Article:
Hong Kong–Pace is pleased to present Chewing Gum VI, the latest presentation in a series of group exhibitions highlighting the gallery's international program, at its Hong Kong location. On view from August 4 to September 7, Chewing Gum VI will bring together works by Yto Barrada, Mary Corse, Robert Irwin, Mao Yan, Robert Rauschenberg, Li Songsong, Lee Ufan, Brent Wadden, Xiao Yu, and Zhang Xiaogang. An opening reception for the exhibition will be held at the gallery on August 3 from 6–8 p.m.
The Chewing Gum exhibition series, which was first presented at Pace's Hong Kong gallery in 2015, explores the ways that globalization can dispel and dissolve cultural differences, proposing new interpretations and connections among various artists' practices. The upcoming edition of Chewing Gum, the sixth iteration of the show, will present dialogues among paintings, sculptures, and photographs created between the early 2000s and present day.
Among the works included in Chewing Gum VI is Lee Ufan's sculptural installation Relatum - play of primitive (2015), which examines the relationship between objects and space. A painting by Mary Corse and a sculpture by Robert Irwin—two artists who make use of light as both a material and subject in their work—will be situated in conversation with one another and with Lee's installation. Corse created Untitled (DNA Series)(2017), which features vertical black and white bands, with acrylic paint and glass microspheres that reflect and refract light. In Irwin's 2012 sculpture Apple Honey #1, glass tubes are covered in layers of opulently colored translucent gels, allowing the reflective surfaces of unlit glass and anodized aluminum to interact with ambient illumination in the surrounding space—these interactions produce shifting patterns of shadow and chromatic tonality. Together, these three artworks speak to the elasticity of phenomenology and perception.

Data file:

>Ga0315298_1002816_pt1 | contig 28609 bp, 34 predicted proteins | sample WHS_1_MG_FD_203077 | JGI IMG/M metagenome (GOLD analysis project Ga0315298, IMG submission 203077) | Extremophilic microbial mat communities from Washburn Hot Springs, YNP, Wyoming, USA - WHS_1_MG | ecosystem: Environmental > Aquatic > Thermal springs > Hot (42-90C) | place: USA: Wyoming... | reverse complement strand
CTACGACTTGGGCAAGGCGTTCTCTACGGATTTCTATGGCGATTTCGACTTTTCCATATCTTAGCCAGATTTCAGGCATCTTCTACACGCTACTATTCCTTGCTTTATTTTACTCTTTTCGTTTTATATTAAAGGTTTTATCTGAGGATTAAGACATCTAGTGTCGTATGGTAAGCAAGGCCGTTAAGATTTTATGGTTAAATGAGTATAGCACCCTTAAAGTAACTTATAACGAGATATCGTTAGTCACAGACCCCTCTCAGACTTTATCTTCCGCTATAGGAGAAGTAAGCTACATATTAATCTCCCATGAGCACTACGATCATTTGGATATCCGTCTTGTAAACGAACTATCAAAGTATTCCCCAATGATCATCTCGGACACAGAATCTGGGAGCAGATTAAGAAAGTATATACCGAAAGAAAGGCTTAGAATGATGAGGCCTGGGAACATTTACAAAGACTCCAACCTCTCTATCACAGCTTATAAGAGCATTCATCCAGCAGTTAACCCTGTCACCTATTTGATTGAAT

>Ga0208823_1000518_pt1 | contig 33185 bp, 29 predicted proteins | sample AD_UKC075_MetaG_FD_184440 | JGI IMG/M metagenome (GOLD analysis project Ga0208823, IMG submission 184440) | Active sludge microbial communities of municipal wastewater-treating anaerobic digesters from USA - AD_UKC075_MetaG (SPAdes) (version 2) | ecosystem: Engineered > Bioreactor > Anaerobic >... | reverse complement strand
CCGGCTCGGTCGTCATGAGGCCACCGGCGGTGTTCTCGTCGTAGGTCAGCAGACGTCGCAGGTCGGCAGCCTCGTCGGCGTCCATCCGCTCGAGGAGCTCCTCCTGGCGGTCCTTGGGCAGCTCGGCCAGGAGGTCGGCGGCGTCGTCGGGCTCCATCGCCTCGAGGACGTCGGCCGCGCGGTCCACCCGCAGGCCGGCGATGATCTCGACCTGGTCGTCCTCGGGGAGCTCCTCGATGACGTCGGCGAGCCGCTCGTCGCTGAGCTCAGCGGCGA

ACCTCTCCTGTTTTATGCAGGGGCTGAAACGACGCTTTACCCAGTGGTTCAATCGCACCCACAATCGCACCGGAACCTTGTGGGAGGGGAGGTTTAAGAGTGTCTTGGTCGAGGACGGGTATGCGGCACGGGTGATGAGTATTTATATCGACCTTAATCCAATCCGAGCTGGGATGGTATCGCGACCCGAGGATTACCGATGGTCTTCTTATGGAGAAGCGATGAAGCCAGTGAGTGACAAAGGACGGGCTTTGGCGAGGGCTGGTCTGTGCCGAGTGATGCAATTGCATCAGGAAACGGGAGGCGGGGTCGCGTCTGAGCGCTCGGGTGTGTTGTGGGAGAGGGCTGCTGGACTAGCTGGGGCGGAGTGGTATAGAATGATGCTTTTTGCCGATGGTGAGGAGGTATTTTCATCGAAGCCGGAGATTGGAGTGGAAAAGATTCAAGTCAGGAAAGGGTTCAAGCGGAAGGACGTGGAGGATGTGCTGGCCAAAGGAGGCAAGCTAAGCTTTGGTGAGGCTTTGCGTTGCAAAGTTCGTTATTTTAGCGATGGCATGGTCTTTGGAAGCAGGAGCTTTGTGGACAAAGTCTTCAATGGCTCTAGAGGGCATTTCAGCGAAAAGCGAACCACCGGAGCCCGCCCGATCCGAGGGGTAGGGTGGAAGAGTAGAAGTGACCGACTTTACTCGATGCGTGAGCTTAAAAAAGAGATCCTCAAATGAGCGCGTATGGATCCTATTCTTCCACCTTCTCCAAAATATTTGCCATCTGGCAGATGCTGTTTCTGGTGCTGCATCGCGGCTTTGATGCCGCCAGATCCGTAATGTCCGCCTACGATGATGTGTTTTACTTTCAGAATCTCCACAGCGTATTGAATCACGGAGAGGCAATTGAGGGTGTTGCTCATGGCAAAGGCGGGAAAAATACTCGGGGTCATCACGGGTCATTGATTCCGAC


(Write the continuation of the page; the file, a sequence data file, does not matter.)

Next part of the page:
A work on paper by Zhang Xiaogang, who is known for his figurative paintings and sculptures that engage with memory to explore both personal and collective histories, will also figure in the exhibition. In Zhang's Black Stone (2014), a figure drifts across the picture plane, floating within undefined space and exuding a sense of isolation and alienation. Meanwhile, Mao Yan's 2013 painting Oval Portrait: Andrew eschews markers of cultural and temporal significance. Rather, the portrait is imbued with spiritual and psychological complexity that encourages introspection and meditation. Li Songsong's idiosyncratic work on paper Which Animal Do You Like Best? (2013) will be in conversation with these works as well as Xiao Yu's wall-mounted bronze sculpture BB (2019), which invites contemplation of the human condition and the ecology of the art world.
Highlights in Chewing Gum VI will also include Robert Rauschenberg's painting Page 19, Paragraph 5 (Short Stories) (2001); a handwoven painting created by Brent Wadden in 2022; and a set of Yto Barrada's chromogenic prints, Untitled (felt circus flooring, Tangier) (2013–15). The patchworks of images, colors, and materials in these works collide in unexpected ways in the exhibition.
Press release courtesy Pace Gallery.